There are very few shows on television, even in the age of "Peak TV," that are designed purely to make you feel good. That's part of what makes Netflix's Queer Eye so special. Each and every makeover is to make someone, and the audience, feel better about themselves.
The streaming service recently introduced us to the newest set of "heroes" made over during their third season by the Fab 5 -- grooming expert Jonathan Van Ness, design expert Bobby Berk, fashion expert Tan France, food & wine expert Antoni Porowski and culture expert Karamo Brown. The new crew included a set of sisters trying to take their barbecue restaurant to the next level, a young black lesbian trying to find her place in the world, and a man trying to create the best life for his sons after losing his wife to cancer, among others.
While the Fab 5 and the show's producers work together to create these life-changing makeovers, it's often Brown who is tasked with finding out how that episode's hero became stuck in the first place. A lot of the emotional heft of the series comes from the one-on-one discussions Brown has with these people to try and help them live their best lives. According to Brown, the beginning of that process is about observation and listening.
"I don't really have as quick a process as the other guys... As you see on the show, we get the dossier, where we get the information and then we walk inside the house. But for me, it's more the discovery. So on the show, I listen more than I'm talking, because I have to figure out what is the core issue of why this person hasn't changed in 20 years or 10 years," Brown told TV Guide over the phone.
While Brown is labeled the culture expert, his background is much more aligned with psychology and social work, which is what allows him to connect with each of the heroes on such a deep level right before the audience's eyes. The connection he makes and the activity he uses to help them break out of whatever rut they are in varies based on who the person is and what Brown determines they need in that moment.
"You listen to someone's issues and then you figure it out. It depends on the person. So for instance, Jody [Season 3, Episode 1], she said, 'When my brother died and I worked in a beauty salon, that was the last time I was around people I trusted and I believed. And since then, I've only been around men.' And I was like, 'Oh, so you're battling with all of these things that happened to you then and so you need a group of women,'" Brown explained.
The mission for Jody's episode was to help her connect with her femininity. Brown's portion of that objective meant taking her to a support group with other women who shared similar struggles of finding female friends when constantly finding themselves in male-dominated environments. He used a similar technique for Jess in Episode 5, "Black Girl Magic," by introducing her to black dancers to talk about how they've embraced themselves as beautiful black women. However, for Robert in Episode 4 and Thomas in Episode 7, Brown created emotional exercises they did one on one together to help break down their self-esteem issues and defense mechanisms that were preventing them from growing.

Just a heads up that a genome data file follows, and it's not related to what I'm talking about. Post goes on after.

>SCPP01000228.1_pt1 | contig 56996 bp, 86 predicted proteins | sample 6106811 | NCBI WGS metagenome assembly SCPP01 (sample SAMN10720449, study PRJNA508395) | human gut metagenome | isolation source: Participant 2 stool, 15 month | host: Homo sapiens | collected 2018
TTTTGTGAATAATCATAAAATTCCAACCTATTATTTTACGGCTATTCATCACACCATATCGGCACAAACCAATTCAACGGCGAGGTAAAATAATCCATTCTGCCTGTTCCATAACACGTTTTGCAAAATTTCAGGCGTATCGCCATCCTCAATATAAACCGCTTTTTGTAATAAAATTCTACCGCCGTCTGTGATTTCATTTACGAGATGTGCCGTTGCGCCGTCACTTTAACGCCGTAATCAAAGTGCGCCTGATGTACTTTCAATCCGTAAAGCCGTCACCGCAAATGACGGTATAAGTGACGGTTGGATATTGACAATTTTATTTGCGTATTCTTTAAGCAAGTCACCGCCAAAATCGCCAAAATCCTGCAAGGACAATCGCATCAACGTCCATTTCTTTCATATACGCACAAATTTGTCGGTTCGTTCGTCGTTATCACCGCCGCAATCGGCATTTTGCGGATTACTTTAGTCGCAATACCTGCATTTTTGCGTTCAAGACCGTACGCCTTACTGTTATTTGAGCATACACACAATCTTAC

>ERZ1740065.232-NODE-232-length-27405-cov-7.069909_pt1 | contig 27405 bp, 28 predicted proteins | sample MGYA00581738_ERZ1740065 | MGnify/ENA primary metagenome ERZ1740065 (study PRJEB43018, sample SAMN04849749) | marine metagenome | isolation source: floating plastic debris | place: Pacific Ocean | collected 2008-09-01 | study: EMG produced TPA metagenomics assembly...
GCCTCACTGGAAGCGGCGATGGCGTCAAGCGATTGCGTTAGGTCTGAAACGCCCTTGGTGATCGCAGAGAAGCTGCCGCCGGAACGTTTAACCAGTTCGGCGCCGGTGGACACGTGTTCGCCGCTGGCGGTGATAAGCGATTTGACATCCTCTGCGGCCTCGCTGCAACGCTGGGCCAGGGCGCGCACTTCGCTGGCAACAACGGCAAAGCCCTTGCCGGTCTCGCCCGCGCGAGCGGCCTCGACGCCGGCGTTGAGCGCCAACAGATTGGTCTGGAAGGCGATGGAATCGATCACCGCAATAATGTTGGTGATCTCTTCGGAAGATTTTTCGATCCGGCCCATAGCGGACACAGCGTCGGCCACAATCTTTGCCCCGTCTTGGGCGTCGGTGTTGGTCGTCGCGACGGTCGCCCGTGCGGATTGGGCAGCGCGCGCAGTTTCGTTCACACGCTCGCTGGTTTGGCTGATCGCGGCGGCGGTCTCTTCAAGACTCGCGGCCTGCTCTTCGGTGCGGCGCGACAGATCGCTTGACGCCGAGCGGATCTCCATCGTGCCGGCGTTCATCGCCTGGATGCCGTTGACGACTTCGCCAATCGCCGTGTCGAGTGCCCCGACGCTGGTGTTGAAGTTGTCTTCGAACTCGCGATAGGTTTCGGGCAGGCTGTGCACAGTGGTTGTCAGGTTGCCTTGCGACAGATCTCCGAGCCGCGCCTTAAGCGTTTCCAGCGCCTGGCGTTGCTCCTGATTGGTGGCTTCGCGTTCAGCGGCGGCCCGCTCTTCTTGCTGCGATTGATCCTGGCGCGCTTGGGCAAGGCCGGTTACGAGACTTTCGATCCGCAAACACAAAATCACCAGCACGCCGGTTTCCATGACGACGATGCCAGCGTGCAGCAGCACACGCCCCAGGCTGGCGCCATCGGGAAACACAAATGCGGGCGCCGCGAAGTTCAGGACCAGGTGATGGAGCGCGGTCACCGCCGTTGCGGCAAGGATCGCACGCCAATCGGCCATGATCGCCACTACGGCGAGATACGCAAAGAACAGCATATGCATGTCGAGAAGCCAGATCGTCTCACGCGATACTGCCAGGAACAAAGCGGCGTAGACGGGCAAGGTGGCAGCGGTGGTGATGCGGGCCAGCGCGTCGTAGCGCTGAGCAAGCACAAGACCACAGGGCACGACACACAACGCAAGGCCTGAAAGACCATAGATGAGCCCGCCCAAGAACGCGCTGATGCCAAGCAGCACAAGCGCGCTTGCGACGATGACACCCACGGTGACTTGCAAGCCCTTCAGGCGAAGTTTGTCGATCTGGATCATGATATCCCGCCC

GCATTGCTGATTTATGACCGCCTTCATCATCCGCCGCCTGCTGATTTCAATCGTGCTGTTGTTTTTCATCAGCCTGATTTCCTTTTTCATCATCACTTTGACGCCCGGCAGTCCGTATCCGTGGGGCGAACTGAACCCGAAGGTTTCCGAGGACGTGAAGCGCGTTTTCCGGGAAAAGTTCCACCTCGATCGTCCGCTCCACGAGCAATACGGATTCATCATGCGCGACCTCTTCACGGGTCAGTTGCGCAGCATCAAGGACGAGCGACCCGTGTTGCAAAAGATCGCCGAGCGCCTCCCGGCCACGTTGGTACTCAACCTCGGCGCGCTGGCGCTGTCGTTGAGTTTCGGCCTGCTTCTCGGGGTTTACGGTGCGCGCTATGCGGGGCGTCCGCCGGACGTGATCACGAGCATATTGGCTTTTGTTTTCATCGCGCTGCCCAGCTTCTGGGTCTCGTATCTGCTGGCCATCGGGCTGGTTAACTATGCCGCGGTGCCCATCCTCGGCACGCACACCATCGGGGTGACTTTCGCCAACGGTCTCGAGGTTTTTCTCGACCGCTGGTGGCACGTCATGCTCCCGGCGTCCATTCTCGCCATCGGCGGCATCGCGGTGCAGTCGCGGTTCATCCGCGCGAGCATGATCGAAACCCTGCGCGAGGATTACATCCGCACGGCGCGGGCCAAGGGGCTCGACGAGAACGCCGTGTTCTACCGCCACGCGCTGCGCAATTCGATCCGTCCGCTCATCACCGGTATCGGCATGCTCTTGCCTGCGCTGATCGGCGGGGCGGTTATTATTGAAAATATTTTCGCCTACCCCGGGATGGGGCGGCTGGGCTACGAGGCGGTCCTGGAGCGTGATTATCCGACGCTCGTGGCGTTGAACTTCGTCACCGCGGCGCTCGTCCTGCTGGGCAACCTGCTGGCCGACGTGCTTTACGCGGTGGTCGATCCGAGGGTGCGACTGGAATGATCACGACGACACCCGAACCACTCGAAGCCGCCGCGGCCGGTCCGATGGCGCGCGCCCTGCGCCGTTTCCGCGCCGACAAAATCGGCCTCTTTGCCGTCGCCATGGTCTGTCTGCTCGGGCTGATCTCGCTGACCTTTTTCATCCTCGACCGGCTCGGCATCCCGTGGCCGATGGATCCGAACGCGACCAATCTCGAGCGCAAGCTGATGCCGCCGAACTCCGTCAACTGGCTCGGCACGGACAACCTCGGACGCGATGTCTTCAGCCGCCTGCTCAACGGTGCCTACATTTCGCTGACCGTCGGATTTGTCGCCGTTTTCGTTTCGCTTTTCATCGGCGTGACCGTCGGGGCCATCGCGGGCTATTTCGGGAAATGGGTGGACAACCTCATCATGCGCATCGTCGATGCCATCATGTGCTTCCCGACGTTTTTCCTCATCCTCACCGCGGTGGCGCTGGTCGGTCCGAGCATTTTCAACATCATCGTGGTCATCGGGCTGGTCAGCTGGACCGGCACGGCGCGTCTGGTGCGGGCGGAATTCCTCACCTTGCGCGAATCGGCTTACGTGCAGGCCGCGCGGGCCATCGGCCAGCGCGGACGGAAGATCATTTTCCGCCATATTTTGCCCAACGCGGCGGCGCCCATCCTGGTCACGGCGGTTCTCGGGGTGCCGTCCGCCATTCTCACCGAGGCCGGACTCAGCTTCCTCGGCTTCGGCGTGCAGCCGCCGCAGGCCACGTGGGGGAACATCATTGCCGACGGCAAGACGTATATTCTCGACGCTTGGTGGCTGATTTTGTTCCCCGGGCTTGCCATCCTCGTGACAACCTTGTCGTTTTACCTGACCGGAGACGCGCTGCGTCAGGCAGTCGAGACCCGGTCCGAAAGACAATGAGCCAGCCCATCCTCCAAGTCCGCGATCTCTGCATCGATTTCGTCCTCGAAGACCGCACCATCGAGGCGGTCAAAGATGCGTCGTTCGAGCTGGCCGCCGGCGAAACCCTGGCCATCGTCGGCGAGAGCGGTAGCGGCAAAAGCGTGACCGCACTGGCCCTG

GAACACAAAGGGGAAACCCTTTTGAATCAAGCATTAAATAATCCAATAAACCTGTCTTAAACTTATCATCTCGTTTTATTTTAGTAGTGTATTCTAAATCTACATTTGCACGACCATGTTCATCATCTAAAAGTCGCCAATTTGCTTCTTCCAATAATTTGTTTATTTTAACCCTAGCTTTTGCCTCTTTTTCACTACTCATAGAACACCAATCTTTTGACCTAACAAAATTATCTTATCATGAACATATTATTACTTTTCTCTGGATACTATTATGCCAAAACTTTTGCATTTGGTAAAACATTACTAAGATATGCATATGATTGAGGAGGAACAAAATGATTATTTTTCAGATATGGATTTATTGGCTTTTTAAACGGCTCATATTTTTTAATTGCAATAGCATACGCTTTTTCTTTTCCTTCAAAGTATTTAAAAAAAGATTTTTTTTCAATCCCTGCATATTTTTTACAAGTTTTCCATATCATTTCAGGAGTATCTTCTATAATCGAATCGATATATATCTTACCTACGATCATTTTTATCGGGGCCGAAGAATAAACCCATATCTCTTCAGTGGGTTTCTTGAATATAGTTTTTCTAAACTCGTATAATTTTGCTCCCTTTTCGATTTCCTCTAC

"It depends on the person. There's not like some strategic, like, 'You get a group. You don't. You get a mirror. You don't,'' Brown said. "It just depends on what the person needs in that moment, and then I figure out what's the best way to give some type of visual for them, so that way, the audience and them can figure it out and use it in their own lives."
Over the course of the series, Brown's work has blended more and more with that of his cast mates. It was not uncommon in Season 3 to see Berk, Porowski, or Van Ness accompany Brown on his emotional missions with the heroes or vice versa. However, when the crossover in talents does happen, it's not without careful planning by the Fab 5 and the producers.
"[The Fab 5] have a lot of control, but we also are on a television show where there's producers, and they will tell us, 'Hey, we think that it would be great if you two came together or you two worked together today.' We then have a conversation about how we're gonna go forward and whose specialty would help this person more in the moment, and we kind of let that person lead," Brown explained. "I love doing field trips with the guys. It's just fun. The thing is that it's great for me when I'm doing one-on-ones, because I really help somebody have a cathartic emotional breakthrough, but it's also a lot of fun when I'm with my brothers and we are joking around and playing. I think it makes for a better show."
The show is not the complete picture of what goes into these internal and external makeovers, though. While Queer Eye wants to give a complete story for each of these heroes, many of them have issues that prolong after the week they spend with the Fab 5. Behind the scenes, Brown, the rest of the guys, and the producers have worked out a system of following up and securing resources to ensure the heroes have a way to keep productively working some of the deeper issues explored on the show.
"One of the things that our producers are so amazing with, that I didn't even have to suggest, was the after-care. They keep up with our heroes in a way that is exceptional, in making sure that they have support afterwards. I think all of our heroes are followed by our executive producers, who send updates, who speak to them on a regular, just to check in on them," Brown elaborated. "On top of the amazing work the producers do, I follow up. Jonathan's also big on following up. We always make sure that they have resources and support, so that way, they can continuously get what they need."
Queer Eye Season 3 is now streaming on Netflix.